Finally, the truth about Libya begins to emerge. A blunt Brit helps out. And we help you read between the lines in the New York Times.

You’re probably already consuming everything that appears in the New York Times. But perhaps you’re quite busy, and just can’t get to many of the tasty offerings on that paper’s bulging menu. Or, maybe you’re one of those people who do read as many of the articles as possible—and then wonder what they actually mean.

I’m one of the latter, which is why I ponder each article as if it is in the crossword section. And why I feel compelled to offer you a markup of the following, which appeared under the headline “British Commander Says Libya Fight Must Expand:

Two months into the NATO bombing campaign against Col. Muammar el-Qaddafi’s forces, Britain’s top military commander has said that the Libyan leader could remain “clinging to power” unless NATO broadened its bombing targets to include the country’s infrastructure.

Hm. So this British guy, whoever he is, wants to bomb Libya to smithereens as a way of forcing Qaddafi out. And I could swear they were originally in there for some other reason—and very reticent about the extent of any military involvement.

The comments, by Gen. Sir David Richards, came at the end of a week that saw NATO step up its airstrikes, with an accelerated tempo of attacks on the capital, Tripoli. In the predawn hours of Thursday, a volley of heavy bunker-busting bombs that struck Colonel Qaddafi’s underground command headquarters in the city appeared to have narrowly missed killing him.

Colonel Qaddafi’s defiant audio message after that attack, telling NATO he was “in a place where you can’t get me,” appears to have played a part in galvanizing opinion among NATO commanders, particularly in Britain and France, the nations carrying out the bulk of the bombing.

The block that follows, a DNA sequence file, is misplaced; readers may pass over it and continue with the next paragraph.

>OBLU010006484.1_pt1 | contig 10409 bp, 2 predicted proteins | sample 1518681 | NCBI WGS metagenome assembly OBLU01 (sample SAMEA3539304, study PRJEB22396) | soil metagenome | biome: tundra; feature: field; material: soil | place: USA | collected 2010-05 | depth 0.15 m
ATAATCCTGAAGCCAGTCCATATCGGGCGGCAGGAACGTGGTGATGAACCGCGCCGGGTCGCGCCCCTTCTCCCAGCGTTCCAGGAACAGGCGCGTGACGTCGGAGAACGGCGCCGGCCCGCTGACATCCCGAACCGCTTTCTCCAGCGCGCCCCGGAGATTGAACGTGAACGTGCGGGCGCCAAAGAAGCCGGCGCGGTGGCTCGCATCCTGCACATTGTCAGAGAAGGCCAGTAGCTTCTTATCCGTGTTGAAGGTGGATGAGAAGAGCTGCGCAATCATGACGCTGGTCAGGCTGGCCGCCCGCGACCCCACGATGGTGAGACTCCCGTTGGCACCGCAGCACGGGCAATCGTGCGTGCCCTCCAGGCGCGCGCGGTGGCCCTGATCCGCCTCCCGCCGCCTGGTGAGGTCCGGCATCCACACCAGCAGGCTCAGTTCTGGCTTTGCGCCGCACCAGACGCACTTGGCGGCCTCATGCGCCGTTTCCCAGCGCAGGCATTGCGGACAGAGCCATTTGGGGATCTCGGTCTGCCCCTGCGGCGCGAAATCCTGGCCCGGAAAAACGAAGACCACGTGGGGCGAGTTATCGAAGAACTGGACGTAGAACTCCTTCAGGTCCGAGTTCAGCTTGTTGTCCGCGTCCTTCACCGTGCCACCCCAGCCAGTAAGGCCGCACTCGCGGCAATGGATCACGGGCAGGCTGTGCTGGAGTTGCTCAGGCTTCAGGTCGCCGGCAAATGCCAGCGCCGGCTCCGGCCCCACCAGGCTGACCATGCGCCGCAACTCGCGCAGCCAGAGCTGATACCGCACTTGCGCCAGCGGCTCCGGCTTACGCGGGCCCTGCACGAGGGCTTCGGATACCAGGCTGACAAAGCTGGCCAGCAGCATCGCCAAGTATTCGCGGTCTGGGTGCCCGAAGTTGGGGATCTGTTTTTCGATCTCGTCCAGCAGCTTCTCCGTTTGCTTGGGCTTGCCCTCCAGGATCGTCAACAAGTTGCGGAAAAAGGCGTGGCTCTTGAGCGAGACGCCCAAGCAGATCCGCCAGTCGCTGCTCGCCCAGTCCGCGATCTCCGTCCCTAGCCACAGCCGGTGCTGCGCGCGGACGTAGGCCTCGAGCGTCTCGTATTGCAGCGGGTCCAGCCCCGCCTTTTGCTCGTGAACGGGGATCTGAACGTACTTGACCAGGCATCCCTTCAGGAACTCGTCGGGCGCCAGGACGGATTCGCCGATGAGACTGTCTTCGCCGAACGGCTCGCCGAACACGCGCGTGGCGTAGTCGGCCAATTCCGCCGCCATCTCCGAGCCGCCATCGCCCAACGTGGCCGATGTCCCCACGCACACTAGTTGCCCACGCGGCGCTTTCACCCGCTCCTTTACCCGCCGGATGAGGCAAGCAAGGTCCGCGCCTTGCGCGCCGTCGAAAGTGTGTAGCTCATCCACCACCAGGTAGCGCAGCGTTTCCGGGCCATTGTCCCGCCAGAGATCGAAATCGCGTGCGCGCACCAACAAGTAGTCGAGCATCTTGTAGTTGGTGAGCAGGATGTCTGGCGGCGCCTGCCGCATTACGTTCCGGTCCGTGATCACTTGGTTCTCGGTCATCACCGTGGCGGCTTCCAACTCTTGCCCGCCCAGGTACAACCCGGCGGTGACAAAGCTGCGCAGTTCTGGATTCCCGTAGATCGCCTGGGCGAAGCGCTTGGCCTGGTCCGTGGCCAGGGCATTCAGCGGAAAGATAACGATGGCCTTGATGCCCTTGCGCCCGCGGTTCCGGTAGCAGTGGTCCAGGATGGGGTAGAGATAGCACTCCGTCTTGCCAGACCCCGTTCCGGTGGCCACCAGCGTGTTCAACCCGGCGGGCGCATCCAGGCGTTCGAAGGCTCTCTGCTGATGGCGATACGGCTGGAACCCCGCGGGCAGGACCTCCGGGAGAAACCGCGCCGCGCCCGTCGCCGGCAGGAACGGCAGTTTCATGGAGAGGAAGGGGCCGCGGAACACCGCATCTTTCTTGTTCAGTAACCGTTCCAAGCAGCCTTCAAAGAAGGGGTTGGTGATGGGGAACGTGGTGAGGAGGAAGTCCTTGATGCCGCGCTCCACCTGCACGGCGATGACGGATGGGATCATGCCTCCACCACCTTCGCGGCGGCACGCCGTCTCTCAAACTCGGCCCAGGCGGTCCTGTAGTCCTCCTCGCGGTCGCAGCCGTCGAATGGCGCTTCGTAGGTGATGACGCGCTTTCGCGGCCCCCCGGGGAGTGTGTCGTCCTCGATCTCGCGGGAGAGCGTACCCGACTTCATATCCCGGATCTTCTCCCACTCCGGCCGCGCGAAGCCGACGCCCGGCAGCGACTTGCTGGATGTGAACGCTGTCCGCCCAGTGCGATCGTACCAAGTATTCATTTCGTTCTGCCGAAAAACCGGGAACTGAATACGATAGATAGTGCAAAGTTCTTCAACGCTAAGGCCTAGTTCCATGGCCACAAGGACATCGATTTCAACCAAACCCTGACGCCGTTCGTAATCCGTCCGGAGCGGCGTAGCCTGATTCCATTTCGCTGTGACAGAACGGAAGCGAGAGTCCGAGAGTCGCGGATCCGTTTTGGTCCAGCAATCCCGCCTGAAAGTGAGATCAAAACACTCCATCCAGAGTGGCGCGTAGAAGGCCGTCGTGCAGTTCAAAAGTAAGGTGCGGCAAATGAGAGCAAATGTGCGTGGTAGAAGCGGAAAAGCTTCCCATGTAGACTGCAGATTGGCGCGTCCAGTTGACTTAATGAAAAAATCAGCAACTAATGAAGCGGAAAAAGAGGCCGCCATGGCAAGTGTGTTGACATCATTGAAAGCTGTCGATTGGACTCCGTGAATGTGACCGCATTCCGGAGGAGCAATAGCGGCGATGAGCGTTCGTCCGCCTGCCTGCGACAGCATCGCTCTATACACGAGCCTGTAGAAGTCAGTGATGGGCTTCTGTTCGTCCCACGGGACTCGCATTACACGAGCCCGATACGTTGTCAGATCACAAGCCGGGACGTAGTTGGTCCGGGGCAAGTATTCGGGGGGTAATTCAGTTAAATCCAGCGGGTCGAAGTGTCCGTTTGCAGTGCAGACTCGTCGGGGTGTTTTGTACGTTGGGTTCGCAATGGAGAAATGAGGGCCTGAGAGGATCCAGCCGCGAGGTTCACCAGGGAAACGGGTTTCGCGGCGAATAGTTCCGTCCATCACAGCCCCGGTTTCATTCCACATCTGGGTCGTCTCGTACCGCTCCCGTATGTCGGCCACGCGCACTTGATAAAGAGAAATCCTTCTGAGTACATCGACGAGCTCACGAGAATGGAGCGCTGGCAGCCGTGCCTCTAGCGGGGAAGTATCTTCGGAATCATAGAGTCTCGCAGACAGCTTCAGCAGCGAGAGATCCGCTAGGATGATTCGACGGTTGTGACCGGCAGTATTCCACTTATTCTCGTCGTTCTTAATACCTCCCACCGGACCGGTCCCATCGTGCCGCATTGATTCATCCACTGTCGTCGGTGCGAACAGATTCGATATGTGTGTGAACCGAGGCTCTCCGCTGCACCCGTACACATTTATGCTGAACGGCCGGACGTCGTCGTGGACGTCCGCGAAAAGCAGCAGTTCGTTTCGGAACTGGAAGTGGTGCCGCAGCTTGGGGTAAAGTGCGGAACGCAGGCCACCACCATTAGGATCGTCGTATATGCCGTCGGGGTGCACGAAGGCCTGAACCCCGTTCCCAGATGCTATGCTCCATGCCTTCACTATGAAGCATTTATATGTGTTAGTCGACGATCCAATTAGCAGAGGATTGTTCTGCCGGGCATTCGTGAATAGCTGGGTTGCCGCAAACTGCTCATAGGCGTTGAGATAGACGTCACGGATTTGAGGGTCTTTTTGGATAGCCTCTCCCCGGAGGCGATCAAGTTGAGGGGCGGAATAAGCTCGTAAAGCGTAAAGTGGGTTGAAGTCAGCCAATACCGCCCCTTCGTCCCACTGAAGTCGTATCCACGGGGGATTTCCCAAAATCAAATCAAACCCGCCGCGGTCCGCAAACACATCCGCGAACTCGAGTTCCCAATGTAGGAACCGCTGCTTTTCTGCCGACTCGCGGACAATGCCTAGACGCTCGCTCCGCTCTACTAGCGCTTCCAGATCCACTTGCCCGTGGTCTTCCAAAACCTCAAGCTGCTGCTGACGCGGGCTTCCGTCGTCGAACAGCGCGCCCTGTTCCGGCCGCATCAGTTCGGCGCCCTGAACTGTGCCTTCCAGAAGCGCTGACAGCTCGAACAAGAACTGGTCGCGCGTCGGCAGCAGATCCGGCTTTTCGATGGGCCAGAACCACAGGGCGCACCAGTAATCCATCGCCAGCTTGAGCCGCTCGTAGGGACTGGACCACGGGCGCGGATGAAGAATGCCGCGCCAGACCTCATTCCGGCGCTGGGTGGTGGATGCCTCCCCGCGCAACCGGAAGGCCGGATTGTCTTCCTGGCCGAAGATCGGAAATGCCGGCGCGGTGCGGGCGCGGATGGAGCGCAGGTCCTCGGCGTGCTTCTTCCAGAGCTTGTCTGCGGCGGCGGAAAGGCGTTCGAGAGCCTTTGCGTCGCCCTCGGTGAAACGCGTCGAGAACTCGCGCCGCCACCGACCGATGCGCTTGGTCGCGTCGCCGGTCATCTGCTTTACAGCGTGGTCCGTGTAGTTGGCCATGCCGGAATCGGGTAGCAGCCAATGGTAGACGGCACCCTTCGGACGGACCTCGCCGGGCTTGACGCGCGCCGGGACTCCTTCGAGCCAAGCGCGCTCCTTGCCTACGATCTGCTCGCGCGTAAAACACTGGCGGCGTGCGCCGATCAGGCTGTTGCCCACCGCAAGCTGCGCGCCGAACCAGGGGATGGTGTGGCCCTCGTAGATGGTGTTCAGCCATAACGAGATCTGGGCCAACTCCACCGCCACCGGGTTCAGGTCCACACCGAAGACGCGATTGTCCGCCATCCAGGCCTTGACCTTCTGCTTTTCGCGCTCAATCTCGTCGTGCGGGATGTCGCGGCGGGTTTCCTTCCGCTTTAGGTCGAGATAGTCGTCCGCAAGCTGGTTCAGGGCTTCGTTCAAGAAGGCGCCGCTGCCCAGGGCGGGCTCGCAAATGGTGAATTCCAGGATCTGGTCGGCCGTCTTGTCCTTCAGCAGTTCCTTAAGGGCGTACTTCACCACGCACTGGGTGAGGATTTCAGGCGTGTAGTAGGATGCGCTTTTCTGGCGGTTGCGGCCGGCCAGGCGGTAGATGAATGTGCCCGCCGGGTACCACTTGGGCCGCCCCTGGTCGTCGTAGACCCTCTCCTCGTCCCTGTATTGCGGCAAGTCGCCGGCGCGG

Don’t piss these guys off, or they’ll come for you just on a dare.

Britain, in particular, with heavy combat commitments in Afghanistan and mounting costs for the Libyan air campaign straining its military budget, has been concerned that the conflict could be settling into a long-running stalemate.

What was Britain’s particular reason for focusing on Qaddafi, as opposed to any other run-of-the-mill murderous thug in these general parts? I couldn’t remember, so I poked around, and came up with this piece we ran previously.  It points out (courtesy of a little-noticed New York Times mention) how Qaddafi had angered big oil companies by demanding a bigger piece of the action from those extracting oil from his premises. Big petrol, of course, includes  BP—the outfit that has British government officials by their privates:

In 2009, top aides to Col. Muammar el-Qaddafi called together 15 executives from global energy companies operating in Libya’s oil fields and issued an extraordinary demand: Shell out the money for his country’s $1.5 billion bill for its role in the downing of Pan Am Flight 103 and other terrorist attacks.